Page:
Vol. 41 No. 2, p. 56
Designers graduating today are wholly unprepared for entering the workforce. That may seem like a bold claim; however, there is an abundance of anecdotal evidence in its favor.
Recently, a designer straight out of school (who wishes to remain anonymous) was let go from their first job as a designer. The reason? Their skills were deemed insufficient to keep up with the rapid pace and demands of the industry. The company spent hours educating and coaching the designer, but in design, if you can’t hit the ground running, you become dead weight. This scenario is becoming far too common. Some companies have elected to not hire entry-level designers in favor of those who have at least a few years of experience—the skill set of the latter being more in-line with someone at the entry level. There is a gulf between design academia and the design profession, and it keeps widening.
Renowned design researcher Don Norman has made it clear that the current design education system is failing us. In an interview in the MIT Technology Review titled “The Problem with Design Education,” he says that the designers of tomorrow need to be generalists, that is, have a foundation in multiple disciplines and be able to wear different hats as the job necessitates. Design education needs to expand beyond the traditional definition of design and embrace fields such as the sciences, engineering, and psychology. The reality is, according to Norman, “designers have almost no formal training in these topics.” A designer with even a rudimentary computer science background in 2007 would have been prepared for the sudden integration of physical and digital experiences in the age of the iPhone.
The design industry is rapidly changing course. For example, hardware designers now need competency in UI/UX design as the two fields become more integrated, new materials and processes demand an understanding of chemistry, and user research has moved beyond a survey of generic personas toward a full-fledged profession in its own right. While these changes in industry reshape the definition of what it means to be an industrial designer, design education insists on maintaining the same trajectory without deviation.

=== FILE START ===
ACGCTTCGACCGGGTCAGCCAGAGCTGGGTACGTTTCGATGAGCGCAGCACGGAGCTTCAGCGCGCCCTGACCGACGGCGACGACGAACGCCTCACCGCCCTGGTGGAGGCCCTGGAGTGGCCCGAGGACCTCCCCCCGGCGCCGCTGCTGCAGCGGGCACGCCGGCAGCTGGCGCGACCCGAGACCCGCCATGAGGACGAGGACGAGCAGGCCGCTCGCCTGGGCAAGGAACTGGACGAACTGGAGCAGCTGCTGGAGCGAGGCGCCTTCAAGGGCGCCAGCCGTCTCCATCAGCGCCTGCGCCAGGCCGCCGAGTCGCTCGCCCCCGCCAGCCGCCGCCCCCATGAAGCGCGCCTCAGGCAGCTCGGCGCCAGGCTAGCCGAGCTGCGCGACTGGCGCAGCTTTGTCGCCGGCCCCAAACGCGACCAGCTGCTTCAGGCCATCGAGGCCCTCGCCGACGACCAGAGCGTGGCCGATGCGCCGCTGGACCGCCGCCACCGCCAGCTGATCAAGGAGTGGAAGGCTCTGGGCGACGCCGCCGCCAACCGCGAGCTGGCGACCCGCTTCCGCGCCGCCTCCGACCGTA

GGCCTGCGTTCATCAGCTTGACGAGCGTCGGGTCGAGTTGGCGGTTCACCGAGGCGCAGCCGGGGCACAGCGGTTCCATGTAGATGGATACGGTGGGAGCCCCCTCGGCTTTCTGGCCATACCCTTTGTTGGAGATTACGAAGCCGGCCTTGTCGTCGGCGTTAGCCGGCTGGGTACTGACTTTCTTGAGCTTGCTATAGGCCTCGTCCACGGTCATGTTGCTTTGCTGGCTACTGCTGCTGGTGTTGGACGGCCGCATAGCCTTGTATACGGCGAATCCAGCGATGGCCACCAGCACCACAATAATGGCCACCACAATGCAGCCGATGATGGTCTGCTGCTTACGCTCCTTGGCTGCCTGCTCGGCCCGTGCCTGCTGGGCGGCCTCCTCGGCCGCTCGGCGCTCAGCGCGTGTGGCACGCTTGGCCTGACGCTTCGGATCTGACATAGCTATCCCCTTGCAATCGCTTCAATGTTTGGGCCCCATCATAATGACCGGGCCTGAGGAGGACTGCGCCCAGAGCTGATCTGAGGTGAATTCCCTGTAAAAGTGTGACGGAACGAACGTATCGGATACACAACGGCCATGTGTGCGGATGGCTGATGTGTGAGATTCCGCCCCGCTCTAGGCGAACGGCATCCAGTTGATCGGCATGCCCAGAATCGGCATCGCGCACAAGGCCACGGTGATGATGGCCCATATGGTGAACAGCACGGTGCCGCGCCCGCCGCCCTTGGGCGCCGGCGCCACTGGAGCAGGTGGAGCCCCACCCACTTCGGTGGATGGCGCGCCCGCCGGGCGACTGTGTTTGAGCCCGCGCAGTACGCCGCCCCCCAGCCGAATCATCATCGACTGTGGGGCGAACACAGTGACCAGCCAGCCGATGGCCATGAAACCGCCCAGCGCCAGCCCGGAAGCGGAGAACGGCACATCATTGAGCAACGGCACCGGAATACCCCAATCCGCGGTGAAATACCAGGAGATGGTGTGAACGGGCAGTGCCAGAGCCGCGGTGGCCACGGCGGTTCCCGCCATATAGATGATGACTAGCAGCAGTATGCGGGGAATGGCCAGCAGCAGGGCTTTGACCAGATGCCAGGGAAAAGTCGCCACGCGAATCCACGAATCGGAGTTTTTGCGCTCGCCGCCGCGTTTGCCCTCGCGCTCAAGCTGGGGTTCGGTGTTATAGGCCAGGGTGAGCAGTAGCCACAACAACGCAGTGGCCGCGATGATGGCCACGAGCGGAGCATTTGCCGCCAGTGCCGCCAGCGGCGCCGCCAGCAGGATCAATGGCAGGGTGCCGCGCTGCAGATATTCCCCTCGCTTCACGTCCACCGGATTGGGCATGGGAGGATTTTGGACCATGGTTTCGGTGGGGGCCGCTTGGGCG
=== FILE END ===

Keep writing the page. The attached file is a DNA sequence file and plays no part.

Unless this course is altered, our students will continue to be unprepared for what the industry of the future will demand of them.
The four-year higher education model simply doesn’t work for design. Students need to be exposed to real-world design experiences such as internships and collaborative or sponsored projects in schools in order to understand and design within the real-world parameters in which designers work. If they remain inside the padded environment of academia, they are at a disadvantage when searching for a job in our extremely competitive field. Schools that integrate internships directly into their program, such as the College of Design, Architecture, Art, and Planning (DAAP) at the University of Cincinnati, graduate students with one to two years of work experience, experience that can’t be matched by one to two years of school alone. DAAP enjoys such a high job-placement rate because employers have trust in its graduates, who have honed their skills in the real world, rather than through simulated class projects.
The recent global disruption in education has further exposed the flaws in the way design is taught. The silver lining is that we can utilize this moment to reflect and transition into a new phase of design education.
Online courses do not have to be a detriment to education, but can open the door to new experiences. We can bridge the gap between academia and industry by leveraging the online design community and connecting students to real-world professionals. Educators can bring active designers into their virtual classrooms, and student work can reach wider audiences than a traditional gallery setting can. We need educators who can foresee trends and be willing to quickly adapt to the changes that come with integrating new technology. We don’t have to abandon traditional design values and processes, but we can’t rely on the past to drive future success.
Design isn’t a standard career in which you can be successful by having sat in a classroom for four years and learned one particular skill set. We need an education model that is more closely integrated with industry, where students gain experience through real-world practice. We need educators who can leverage industry professionals and connect students to a diversity of content. We need multidisciplinary students competent in skills and disciplines outside of just design so they can adapt to challenges that may not have even existed during the course of their education.